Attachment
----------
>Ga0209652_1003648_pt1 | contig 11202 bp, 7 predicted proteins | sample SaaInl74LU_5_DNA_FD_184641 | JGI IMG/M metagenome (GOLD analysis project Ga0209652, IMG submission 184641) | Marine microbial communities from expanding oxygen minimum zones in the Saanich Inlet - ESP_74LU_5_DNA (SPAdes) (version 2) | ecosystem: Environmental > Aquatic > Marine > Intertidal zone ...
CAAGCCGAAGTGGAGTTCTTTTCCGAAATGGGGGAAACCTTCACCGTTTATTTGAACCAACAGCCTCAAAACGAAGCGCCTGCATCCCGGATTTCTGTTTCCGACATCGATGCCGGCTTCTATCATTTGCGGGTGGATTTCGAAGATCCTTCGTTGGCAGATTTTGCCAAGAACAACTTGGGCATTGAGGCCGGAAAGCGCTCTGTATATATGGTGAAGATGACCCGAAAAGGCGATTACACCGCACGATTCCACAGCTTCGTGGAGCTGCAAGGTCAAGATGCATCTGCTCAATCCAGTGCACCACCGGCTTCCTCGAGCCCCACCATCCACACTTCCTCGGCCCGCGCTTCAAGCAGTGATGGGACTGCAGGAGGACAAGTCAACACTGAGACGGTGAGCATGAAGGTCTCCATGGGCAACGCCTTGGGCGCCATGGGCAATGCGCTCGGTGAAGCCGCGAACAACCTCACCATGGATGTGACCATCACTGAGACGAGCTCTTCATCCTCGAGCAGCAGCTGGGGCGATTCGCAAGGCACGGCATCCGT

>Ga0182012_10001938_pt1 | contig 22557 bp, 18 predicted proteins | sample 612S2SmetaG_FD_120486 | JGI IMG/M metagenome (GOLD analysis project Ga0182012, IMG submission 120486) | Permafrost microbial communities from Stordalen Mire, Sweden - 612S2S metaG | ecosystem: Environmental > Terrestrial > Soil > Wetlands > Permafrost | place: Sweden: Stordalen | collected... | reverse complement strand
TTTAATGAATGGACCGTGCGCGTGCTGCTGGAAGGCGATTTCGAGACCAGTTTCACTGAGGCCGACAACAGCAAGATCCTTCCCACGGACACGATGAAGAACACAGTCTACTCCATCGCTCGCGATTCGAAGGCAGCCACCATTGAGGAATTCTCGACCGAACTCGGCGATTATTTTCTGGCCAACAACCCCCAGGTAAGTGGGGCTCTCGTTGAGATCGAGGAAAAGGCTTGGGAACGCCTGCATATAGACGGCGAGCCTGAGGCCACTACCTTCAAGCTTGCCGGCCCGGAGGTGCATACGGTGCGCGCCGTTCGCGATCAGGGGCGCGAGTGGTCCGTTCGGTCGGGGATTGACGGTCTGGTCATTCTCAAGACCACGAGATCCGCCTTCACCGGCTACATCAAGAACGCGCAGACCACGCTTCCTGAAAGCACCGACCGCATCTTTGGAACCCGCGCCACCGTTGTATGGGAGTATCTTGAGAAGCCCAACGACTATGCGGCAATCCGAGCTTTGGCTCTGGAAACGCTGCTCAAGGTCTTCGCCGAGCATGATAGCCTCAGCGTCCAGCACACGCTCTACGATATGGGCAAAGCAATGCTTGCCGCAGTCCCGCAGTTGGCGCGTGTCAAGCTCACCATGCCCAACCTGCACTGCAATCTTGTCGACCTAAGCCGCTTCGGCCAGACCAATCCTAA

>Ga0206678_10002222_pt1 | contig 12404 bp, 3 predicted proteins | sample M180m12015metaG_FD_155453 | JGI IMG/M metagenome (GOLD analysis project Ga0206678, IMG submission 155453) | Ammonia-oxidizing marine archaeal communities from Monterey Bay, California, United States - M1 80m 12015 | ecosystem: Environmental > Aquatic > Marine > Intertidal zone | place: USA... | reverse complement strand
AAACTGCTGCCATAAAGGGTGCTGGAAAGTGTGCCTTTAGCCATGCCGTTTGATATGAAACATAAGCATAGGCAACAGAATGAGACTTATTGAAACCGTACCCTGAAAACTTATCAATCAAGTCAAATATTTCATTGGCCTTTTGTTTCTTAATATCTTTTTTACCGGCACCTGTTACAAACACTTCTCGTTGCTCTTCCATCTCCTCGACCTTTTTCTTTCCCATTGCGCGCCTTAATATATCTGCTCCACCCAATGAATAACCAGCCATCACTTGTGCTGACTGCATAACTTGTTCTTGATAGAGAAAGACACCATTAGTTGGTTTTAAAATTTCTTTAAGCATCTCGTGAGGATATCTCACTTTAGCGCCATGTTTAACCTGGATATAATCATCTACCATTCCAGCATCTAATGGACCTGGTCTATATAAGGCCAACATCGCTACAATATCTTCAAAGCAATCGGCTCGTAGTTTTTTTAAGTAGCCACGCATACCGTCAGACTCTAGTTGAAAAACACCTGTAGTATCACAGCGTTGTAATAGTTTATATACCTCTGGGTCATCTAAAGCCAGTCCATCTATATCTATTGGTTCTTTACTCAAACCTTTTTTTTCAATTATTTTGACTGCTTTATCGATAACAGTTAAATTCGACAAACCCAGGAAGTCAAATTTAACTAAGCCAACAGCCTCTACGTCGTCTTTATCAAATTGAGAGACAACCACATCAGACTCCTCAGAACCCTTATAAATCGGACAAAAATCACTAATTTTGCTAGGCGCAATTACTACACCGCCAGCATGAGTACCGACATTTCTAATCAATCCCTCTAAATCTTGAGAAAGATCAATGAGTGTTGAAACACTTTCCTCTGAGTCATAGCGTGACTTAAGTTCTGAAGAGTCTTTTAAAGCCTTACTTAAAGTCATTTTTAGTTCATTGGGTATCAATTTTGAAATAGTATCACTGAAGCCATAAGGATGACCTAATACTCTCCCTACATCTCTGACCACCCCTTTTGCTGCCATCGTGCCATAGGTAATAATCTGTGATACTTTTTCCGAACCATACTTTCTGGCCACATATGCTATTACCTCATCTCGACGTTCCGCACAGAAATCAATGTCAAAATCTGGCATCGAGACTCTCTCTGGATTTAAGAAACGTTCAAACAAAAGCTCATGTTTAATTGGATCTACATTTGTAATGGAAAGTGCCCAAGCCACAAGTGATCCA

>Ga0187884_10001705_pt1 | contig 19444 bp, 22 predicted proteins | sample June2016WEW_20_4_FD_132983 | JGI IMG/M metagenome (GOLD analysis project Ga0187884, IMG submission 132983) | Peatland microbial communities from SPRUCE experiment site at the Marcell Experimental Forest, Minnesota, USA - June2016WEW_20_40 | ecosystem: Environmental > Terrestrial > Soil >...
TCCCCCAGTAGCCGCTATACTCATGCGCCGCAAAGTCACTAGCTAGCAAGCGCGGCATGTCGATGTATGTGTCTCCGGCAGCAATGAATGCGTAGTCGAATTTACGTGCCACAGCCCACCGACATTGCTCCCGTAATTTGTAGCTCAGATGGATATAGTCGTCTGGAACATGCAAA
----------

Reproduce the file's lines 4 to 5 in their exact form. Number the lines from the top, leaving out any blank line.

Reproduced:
TTTAATGAATGGACCGTGCGCGTGCTGCTGGAAGGCGATTTCGAGACCAGTTTCACTGAGGCCGACAACAGCAAGATCCTTCCCACGGACACGATGAAGAACACAGTCTACTCCATCGCTCGCGATTCGAAGGCAGCCACCATTGAGGAATTCTCGACCGAACTCGGCGATTATTTTCTGGCCAACAACCCCCAGGTAAGTGGGGCTCTCGTTGAGATCGAGGAAAAGGCTTGGGAACGCCTGCATATAGACGGCGAGCCTGAGGCCACTACCTTCAAGCTTGCCGGCCCGGAGGTGCATACGGTGCGCGCCGTTCGCGATCAGGGGCGCGAGTGGTCCGTTCGGTCGGGGATTGACGGTCTGGTCATTCTCAAGACCACGAGATCCGCCTTCACCGGCTACATCAAGAACGCGCAGACCACGCTTCCTGAAAGCACCGACCGCATCTTTGGAACCCGCGCCACCGTTGTATGGGAGTATCTTGAGAAGCCCAACGACTATGCGGCAATCCGAGCTTTGGCTCTGGAAACGCTGCTCAAGGTCTTCGCCGAGCATGATAGCCTCAGCGTCCAGCACACGCTCTACGATATGGGCAAAGCAATGCTTGCCGCAGTCCCGCAGTTGGCGCGTGTCAAGCTCACCATGCCCAACCTGCACTGCAATCTTGTCGACCTAAGCCGCTTCGGCCAGACCAATCCTAA

>Ga0206678_10002222_pt1 | contig 12404 bp, 3 predicted proteins | sample M180m12015metaG_FD_155453 | JGI IMG/M metagenome (GOLD analysis project Ga0206678, IMG submission 155453) | Ammonia-oxidizing marine archaeal communities from Monterey Bay, California, United States - M1 80m 12015 | ecosystem: Environmental > Aquatic > Marine > Intertidal zone | place: USA... | reverse complement strand